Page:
In an Australian first, the CEFC and the National Farmers Federation (NFF) have collaborated to back ready-made clean energy solutions for Australian farmers, with the twin goals of increasing on-farm efficiency and cutting greenhouse gas emissions.
In a practical new guide for Australia’s 85,000 farming enterprises, the CEFC and the NFF have identified 51 opportunities where farmers can reduce their energy bills by improving energy efficiency and switching to renewables.
The investment commitments start at under $10,000, making them cost effective at a time of farm stress and drought.
CEFC CEO Ian Learmonth said: “We are delighted to work with the National Farmers’ Federation in developing this important guide for Australia’s farmers, who have a well-deserved reputation for innovation and land care. The solutions can help farming businesses better manage their energy costs, increase their efficiency and lower their carbon emissions.
“Already more than 1,100 agriculture projects are drawing on $260 million in CEFC finance to invest in solar PV, lower emissions farm equipment, energy efficient machinery upgrades and biomass energy-from-waste.
“This guide is another exciting way we are bringing the substantial benefits of one of our newest industries, clean energy, to one of our most established, agriculture.”
NFF CEO Tony Mahar said: “Together with the Clean Energy Finance Corporation, we aim to present forward-looking solutions to help Australian farmers manage rising energy costs.
“This guide collates information on proven and emerging technologies. It establishes how farmers can reduce their energy consumption and lower emissions, using realistic cost estimates.
“Clean energy leads to greater efficiencies and productivity, and an overall lower emissions profile for the agribusiness sector. We believe this guide will help Australian farmers lower their energy bills, reduce their emissions footprint and ultimately, be more productive and competitive.”
The potential energy efficiency technologies range from variable speed drives and smart controls to best-in-class tractors and refrigeration equipment. Renewable energy solutions include increasingly cost-effective solar PV as well as on-farm microgrids, which are particularly relevant in remote areas or where network connections are expensive.
The guide – Transforming Australian Agriculture with Clean Energy – draws on the work of the University of Southern Queensland’s Centre for Agricultural Engineering.
While energy consumption patterns vary across farming enterprises and production systems, the guide finds that there are significant opportunities for farm operations to immediately reduce energy consumption as well as lower energy related emissions. The challenge for the sector is to understand the available options, the scale of the potential investment and the potential emissions savings.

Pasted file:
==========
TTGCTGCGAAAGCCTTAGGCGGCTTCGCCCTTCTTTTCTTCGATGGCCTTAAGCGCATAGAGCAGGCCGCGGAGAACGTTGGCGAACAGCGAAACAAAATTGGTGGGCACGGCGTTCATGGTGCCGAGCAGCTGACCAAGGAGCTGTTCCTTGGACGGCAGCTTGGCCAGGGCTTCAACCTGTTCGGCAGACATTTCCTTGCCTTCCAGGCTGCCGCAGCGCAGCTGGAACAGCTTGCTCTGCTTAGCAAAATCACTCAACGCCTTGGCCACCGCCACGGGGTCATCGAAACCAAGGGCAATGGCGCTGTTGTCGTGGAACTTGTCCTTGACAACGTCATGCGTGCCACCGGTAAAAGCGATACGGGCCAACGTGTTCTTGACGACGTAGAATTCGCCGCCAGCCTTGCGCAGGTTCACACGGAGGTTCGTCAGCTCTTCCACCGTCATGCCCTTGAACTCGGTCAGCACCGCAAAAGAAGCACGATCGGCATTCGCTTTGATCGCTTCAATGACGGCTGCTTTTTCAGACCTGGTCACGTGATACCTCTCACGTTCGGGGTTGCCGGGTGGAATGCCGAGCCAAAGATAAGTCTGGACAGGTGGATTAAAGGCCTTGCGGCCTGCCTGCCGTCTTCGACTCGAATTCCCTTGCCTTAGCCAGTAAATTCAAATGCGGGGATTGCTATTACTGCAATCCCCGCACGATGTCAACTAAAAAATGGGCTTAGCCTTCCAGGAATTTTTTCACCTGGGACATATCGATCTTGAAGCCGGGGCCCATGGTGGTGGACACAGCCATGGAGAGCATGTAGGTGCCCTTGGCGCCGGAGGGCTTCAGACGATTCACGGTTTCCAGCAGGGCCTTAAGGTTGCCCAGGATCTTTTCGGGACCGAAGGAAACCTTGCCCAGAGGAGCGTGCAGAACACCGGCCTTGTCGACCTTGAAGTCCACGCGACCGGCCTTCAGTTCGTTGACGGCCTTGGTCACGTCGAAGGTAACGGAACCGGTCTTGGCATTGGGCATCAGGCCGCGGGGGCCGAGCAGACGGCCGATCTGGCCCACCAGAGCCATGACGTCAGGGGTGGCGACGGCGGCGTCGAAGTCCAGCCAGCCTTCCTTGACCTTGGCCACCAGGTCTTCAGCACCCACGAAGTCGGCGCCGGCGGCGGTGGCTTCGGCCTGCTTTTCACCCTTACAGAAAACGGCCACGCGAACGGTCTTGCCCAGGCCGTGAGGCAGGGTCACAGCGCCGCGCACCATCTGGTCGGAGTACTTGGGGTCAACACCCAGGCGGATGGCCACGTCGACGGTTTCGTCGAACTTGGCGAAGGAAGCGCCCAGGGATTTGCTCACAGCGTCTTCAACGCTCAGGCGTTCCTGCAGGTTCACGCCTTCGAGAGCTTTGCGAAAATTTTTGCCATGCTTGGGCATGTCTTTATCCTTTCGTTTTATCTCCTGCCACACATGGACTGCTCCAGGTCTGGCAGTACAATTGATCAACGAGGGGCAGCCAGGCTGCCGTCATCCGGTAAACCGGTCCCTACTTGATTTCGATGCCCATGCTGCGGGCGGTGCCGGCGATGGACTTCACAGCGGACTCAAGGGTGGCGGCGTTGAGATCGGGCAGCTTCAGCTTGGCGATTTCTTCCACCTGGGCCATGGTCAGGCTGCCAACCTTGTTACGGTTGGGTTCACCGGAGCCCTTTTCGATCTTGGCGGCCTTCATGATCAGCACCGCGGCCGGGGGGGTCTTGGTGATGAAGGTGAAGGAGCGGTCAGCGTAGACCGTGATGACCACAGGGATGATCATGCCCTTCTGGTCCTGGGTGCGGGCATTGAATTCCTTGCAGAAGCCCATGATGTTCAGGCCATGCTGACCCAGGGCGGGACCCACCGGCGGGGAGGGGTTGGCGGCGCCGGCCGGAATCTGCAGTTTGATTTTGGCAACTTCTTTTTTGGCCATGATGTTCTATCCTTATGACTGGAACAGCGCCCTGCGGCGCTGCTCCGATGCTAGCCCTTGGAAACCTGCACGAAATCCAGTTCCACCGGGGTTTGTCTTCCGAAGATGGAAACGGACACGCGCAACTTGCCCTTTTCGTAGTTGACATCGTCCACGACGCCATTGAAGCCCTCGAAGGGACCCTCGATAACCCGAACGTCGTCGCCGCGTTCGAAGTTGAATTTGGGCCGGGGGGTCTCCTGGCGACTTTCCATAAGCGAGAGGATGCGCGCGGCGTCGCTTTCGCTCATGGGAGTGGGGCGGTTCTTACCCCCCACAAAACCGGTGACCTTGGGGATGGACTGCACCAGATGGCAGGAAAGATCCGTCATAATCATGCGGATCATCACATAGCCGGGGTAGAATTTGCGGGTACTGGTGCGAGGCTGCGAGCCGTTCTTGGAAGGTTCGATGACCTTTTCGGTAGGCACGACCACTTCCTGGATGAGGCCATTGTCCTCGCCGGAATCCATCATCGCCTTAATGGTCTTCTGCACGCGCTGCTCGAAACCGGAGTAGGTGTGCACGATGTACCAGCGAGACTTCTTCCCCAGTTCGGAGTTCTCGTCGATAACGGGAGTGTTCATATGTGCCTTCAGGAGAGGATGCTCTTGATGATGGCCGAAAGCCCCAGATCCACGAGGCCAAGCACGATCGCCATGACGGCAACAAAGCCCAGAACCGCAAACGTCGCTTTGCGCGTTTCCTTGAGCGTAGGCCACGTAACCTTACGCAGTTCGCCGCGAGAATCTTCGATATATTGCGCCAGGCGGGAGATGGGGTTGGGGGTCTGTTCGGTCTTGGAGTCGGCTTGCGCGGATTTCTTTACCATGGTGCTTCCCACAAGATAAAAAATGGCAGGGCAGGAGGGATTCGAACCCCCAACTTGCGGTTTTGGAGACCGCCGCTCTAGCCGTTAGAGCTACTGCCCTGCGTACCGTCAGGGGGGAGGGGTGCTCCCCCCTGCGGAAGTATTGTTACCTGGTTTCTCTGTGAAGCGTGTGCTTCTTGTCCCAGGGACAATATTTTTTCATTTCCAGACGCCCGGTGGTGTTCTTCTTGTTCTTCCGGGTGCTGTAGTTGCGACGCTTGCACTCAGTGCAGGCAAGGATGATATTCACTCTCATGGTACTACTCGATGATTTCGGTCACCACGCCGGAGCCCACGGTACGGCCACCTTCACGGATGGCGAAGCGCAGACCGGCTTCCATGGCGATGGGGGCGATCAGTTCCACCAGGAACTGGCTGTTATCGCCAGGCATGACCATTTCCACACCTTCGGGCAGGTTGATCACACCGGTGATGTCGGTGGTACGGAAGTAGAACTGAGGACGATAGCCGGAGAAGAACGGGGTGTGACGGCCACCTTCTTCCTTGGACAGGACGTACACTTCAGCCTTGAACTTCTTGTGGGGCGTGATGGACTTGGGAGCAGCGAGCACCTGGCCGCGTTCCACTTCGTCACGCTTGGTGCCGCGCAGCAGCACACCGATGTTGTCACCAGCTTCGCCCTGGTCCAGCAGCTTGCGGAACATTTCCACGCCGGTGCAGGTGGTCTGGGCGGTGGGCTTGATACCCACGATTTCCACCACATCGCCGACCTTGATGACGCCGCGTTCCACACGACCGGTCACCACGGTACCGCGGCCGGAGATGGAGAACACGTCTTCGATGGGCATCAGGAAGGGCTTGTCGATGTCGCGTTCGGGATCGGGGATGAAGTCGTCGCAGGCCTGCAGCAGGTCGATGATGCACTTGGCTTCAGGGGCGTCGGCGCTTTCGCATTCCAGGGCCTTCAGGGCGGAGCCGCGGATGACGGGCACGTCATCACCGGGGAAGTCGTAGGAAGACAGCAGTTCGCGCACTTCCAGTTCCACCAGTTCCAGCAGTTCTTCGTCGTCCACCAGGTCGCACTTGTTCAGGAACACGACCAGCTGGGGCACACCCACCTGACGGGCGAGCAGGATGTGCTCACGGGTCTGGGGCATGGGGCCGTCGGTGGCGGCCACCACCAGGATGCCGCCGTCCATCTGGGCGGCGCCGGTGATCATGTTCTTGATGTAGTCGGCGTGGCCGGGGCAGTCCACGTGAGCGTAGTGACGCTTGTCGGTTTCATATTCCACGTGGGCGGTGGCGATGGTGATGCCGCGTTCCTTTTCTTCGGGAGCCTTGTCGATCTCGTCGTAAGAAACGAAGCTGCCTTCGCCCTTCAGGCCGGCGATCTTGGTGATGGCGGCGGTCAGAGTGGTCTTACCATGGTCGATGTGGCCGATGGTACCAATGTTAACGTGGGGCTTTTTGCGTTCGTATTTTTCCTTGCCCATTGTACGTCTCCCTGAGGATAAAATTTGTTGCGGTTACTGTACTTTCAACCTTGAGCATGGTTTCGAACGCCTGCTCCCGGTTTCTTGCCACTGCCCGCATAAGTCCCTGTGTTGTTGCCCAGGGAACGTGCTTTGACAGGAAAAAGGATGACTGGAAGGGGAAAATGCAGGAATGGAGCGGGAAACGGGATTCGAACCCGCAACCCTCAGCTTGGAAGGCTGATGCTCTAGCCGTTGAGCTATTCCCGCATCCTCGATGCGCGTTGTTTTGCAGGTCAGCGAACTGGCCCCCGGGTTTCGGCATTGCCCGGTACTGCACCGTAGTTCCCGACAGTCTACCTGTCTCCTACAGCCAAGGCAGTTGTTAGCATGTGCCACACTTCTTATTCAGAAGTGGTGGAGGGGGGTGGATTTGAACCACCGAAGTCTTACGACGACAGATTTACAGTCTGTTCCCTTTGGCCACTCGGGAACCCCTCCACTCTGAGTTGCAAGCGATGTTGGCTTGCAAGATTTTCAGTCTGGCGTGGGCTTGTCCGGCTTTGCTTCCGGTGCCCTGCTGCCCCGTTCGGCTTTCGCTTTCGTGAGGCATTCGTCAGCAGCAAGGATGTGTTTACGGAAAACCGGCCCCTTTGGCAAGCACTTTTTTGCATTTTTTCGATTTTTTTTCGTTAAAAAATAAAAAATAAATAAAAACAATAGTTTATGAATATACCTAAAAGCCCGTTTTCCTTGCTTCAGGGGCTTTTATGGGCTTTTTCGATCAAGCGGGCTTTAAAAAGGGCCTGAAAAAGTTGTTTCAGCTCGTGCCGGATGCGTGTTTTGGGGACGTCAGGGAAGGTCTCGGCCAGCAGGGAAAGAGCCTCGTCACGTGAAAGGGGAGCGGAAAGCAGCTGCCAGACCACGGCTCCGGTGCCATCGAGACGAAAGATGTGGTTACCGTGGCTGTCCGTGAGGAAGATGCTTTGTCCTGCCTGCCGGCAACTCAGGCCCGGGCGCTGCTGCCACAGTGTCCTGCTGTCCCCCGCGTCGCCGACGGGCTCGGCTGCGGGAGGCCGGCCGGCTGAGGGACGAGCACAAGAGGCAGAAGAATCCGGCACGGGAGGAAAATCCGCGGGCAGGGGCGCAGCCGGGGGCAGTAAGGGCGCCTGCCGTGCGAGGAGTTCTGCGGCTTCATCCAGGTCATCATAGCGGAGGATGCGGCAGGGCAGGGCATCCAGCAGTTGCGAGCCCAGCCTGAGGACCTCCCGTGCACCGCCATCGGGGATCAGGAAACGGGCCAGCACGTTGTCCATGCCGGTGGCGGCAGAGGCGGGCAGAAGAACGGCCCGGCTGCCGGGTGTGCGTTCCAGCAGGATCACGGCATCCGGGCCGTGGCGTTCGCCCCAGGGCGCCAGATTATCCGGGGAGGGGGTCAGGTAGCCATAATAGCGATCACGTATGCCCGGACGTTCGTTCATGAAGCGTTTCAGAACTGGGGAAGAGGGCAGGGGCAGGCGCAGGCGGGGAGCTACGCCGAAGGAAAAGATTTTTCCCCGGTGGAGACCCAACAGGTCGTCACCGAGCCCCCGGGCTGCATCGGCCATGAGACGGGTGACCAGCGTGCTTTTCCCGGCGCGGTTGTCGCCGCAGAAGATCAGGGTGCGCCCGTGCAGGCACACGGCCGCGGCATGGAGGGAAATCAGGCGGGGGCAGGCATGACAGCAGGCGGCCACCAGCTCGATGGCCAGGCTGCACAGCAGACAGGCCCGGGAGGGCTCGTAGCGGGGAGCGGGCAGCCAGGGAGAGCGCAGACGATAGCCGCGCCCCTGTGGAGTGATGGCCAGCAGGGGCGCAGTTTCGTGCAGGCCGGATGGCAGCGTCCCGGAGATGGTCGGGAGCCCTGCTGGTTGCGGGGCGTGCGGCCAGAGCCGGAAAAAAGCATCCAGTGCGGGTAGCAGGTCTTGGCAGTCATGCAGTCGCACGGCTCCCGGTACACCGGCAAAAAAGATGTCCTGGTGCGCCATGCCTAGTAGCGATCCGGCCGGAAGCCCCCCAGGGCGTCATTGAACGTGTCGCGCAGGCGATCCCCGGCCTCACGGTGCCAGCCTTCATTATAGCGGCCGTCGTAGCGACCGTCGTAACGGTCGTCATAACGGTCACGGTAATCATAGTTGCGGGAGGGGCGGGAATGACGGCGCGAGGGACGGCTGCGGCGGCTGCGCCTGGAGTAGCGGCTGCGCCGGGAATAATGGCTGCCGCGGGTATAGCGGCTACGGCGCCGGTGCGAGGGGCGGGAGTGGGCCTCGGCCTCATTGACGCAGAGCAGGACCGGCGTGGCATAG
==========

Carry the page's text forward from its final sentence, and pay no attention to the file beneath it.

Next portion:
The guide sets out seven steps for farmers to embrace clean energy (see box). Presented in an easy-to-read dashboard format, the 51 technology solutions include:
Simple improvements to irrigation, heating, cooling and vehicle fuel efficiency – typically requiring an investment of $5,000 or less.
New strategies to generate and store energy such as small-scale wind, solar PV and hydroelectric systems – typically requiring an investment of up to $25,000.
Emerging technologies such as microgrids, biomass generation, precision application and digital sensors, robots and drones which have the potential to revolutionise farming practice.
Australian agriculture’s clean energy transformation: How farmers can act:
- Conduct an energy audit: This is an important first step to understand current energy use and prioritise energy-related investment decisions.
- Generate your own energy: The farm sector is ideally suited to producing renewable energy and alternative fuels. This includes solar PV, small-scale wind and bioenergy, as well as on-site storage.
- Upgrade vehicles and machinery: Tractors, ancillary equipment and vehicles can be easily made more energy-efficient, often with relatively little capital expense. This is particularly the case for cropping systems, where upgrades can cut fuel consumption and increase operational efficiency.
- Improve irrigation and pumping: Energy-efficient irrigation and water management practices have the potential to improve water use through the use of technologies such as variable-speed drives and solar-powered pumping.
- Consider buildings, and heating and cooling: On-farm building assets, processing technologies, and heating and cooling equipment can be energy-intensive, driving up farm costs.
- Benefit from precision agriculture: New technologies that calculate the optimal quantity, timing and location of farming inputs such as water and fertiliser can greatly reduce energy use.
- Consider emerging technologies: Digital solutions such as sensors, robots and autonomous vehicles are already helping farmers generate energy savings.
- 20190706 Clean energy and Aust Agriculture.pdf (PDF 5.2 Mb)